Developers: Rising mortgage rates threaten Maui’s wildfire recovery

The Federal Reserve on Wednesday decided not to raise interest rates again — at least for now
Published: Nov. 1, 2023 at 5:50 PM HST|Updated: Nov. 2, 2023 at 3:46 AM HST
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HONOLULU (HawaiiNewsNow) - The Federal Reserve on Wednesday decided not to raise interest rates again — at least for now.

But high mortgage and construction loan rates are making it harder for Maui and other counties to dig out of the housing crisis.

Prominent Maui developer Everett Dowling is responding by making big changes to one project that was already in the pipeline towards construction.

“These are mortgage rates that we haven’t encountered for about 30 years,” Dowling said. “It happened so suddenly, that it’s a shock to the system.”

Dowling has taken over the Kuikahi workforce housing project in Wailuku, which was planned as for-sale housing. Rising interest rates made the homes unaffordable.

“You’re getting squeezed on the cost. And your revenues decreased because the buyers can’t afford the mortgages. They can’t afford to pay the sales prices,” Dowling said.

To keep the project alive while Maui is desperate for new housing, Dowling’s company is proposing dropping the plan from 54 buildings with homes for sale to a simpler, six-building layout with 202 rentals.

The range of affordability: From $1,273 for a studio to $3,464 for a three-bedroom.

Jack Dowling said they hope to complete construction in three years.

“It’s a combination of those three things — pivoting to from for sale to rentals, the project design and the project timeline,” were the key factors, he said.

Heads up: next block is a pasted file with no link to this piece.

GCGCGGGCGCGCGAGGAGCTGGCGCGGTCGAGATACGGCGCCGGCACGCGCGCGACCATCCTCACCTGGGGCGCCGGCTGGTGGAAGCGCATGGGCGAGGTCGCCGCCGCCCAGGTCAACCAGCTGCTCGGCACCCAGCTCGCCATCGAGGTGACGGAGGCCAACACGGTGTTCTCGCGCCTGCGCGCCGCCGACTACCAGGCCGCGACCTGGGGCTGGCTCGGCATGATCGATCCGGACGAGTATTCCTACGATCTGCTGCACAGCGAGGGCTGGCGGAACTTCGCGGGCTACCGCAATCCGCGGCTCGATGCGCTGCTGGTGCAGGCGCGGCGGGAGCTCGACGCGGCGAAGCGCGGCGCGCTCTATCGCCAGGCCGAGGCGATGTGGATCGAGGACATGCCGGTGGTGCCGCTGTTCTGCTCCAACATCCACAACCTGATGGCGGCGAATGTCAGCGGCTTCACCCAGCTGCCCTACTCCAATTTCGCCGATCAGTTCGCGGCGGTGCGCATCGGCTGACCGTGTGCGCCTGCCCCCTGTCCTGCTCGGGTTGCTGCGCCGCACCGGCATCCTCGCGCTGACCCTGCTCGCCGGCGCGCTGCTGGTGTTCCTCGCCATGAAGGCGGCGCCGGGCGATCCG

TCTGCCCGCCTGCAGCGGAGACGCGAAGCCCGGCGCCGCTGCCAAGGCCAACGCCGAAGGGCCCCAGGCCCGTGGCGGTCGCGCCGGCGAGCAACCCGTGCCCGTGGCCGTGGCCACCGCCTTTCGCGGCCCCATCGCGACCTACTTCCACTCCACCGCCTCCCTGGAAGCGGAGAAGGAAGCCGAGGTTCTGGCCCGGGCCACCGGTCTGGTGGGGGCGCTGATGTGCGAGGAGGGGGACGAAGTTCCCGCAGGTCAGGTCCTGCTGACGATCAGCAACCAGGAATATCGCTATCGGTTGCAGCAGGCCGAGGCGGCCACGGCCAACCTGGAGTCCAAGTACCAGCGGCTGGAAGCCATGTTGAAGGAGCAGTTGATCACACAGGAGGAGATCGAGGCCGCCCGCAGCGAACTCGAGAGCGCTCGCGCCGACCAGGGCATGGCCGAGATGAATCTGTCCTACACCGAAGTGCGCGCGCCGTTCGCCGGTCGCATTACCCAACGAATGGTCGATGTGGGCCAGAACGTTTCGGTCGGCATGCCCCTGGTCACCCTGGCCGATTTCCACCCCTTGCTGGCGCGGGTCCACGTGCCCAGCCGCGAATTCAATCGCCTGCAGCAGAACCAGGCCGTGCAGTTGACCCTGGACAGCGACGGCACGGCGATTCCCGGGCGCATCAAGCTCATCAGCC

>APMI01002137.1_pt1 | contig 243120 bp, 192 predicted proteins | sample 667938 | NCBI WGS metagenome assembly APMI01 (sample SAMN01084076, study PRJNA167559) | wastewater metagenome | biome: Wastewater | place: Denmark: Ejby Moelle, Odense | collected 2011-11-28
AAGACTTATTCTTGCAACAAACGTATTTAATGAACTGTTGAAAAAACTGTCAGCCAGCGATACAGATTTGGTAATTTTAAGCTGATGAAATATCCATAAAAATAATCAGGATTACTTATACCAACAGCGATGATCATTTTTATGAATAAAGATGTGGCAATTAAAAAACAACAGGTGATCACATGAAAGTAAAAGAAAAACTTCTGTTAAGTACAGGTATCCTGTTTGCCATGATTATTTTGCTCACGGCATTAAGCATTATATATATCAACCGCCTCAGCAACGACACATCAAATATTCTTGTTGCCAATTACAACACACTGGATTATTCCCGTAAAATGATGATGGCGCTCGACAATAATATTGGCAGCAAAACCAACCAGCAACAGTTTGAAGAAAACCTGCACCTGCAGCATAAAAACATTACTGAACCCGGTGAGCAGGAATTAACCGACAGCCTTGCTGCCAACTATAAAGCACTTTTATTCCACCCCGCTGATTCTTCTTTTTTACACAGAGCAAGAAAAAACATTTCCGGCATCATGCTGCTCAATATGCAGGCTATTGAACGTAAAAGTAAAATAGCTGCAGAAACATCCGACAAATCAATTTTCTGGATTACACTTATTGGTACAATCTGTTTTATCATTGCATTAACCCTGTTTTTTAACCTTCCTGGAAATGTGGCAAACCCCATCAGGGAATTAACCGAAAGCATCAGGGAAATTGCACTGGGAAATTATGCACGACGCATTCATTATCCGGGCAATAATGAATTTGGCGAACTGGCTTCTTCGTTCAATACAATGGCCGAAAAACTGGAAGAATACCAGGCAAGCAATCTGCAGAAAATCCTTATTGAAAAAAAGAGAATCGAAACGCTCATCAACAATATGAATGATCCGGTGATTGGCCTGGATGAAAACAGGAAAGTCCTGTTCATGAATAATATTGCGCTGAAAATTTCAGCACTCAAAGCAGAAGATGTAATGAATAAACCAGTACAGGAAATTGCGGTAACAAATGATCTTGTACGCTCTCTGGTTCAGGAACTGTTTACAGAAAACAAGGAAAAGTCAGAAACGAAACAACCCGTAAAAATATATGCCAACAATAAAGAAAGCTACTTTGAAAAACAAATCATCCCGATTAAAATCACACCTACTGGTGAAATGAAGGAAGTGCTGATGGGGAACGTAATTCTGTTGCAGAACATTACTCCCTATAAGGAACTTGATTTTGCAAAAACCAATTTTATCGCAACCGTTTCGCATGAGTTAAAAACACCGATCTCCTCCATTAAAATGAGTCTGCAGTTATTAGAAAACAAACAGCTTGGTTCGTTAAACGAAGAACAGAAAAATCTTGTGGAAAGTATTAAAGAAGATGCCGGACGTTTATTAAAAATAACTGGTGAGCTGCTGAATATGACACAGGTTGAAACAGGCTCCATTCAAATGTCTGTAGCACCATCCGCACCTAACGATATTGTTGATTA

The Dowlings told the Maui Count Council they need a $40 million, low-interest county loan to make it possible. But County Housing Director Lori Tsuhako said the project will have to compete for the money.

“If you just do a very simple calculation on paper of how much has been asked for verses how much money is actually available there is a very big deficit in that,” Tsuhako said.

That answer frustrated those who hoped that the county would act faster on a housing crisis made worse by the Lahaina fire.

Community advocate Kai Nishiki said, “Action is what’s missing a sense of urgency is missing.”

Council members were also disappointed that the county wasn’t able to green light the project.

“We have the resources to help invest in our people,” said Council Member Gabe Johnson, “Because our people are leaving.”

Council Member Yuki lei Sugimura pointed out that projects need to nail down financing before they can seek approvals. “This is ready to run,” she said. “Other projects are just trying to rev up.”

Dowling pointed out that Maui is his home and the center of his companies efforts, despite having a reputation as the most difficult county in which to build housing.

“We not going to give up trying,” Dowling said. “We will keep knocking our head against the wall and maybe one day we’ll get some housing built.”

Hawaii News Now spoke to other developers centered on Oahu and they agreed interest rates are forcing them to change their projects.

Although they also said the overarching challenge continues to be multiple layers of regulatory steps, which add time and cost to every new project.